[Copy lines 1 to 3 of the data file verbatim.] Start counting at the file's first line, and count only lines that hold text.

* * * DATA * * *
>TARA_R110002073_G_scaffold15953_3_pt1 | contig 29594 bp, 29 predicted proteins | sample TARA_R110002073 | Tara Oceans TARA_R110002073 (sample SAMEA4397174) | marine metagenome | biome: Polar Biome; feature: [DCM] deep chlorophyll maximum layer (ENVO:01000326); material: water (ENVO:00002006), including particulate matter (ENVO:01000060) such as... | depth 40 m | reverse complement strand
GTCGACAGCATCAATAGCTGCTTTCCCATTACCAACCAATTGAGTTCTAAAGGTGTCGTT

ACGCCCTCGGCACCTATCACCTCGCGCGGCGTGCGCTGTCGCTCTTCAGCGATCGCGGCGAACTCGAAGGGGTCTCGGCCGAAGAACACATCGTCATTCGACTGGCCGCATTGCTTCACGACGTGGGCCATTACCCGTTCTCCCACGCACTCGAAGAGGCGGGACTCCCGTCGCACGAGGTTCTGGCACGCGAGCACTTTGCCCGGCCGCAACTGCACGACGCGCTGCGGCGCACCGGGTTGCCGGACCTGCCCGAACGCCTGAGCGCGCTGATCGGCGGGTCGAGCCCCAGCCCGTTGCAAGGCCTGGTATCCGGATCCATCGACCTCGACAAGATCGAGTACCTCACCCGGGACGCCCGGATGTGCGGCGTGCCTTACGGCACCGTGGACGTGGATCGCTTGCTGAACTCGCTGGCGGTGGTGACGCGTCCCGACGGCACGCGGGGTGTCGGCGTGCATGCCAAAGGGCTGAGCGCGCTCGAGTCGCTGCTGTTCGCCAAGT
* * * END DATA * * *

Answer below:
>TARA_R110002073_G_scaffold15953_3_pt1 | contig 29594 bp, 29 predicted proteins | sample TARA_R110002073 | Tara Oceans TARA_R110002073 (sample SAMEA4397174) | marine metagenome | biome: Polar Biome; feature: [DCM] deep chlorophyll maximum layer (ENVO:01000326); material: water (ENVO:00002006), including particulate matter (ENVO:01000060) such as... | depth 40 m | reverse complement strand
GTCGACAGCATCAATAGCTGCTTTCCCATTACCAACCAATTGAGTTCTAAAGGTGTCGTT

ACGCCCTCGGCACCTATCACCTCGCGCGGCGTGCGCTGTCGCTCTTCAGCGATCGCGGCGAACTCGAAGGGGTCTCGGCCGAAGAACACATCGTCATTCGACTGGCCGCATTGCTTCACGACGTGGGCCATTACCCGTTCTCCCACGCACTCGAAGAGGCGGGACTCCCGTCGCACGAGGTTCTGGCACGCGAGCACTTTGCCCGGCCGCAACTGCACGACGCGCTGCGGCGCACCGGGTTGCCGGACCTGCCCGAACGCCTGAGCGCGCTGATCGGCGGGTCGAGCCCCAGCCCGTTGCAAGGCCTGGTATCCGGATCCATCGACCTCGACAAGATCGAGTACCTCACCCGGGACGCCCGGATGTGCGGCGTGCCTTACGGCACCGTGGACGTGGATCGCTTGCTGAACTCGCTGGCGGTGGTGACGCGTCCCGACGGCACGCGGGGTGTCGGCGTGCATGCCAAAGGGCTGAGCGCGCTCGAGTCGCTGCTGTTCGCCAAGT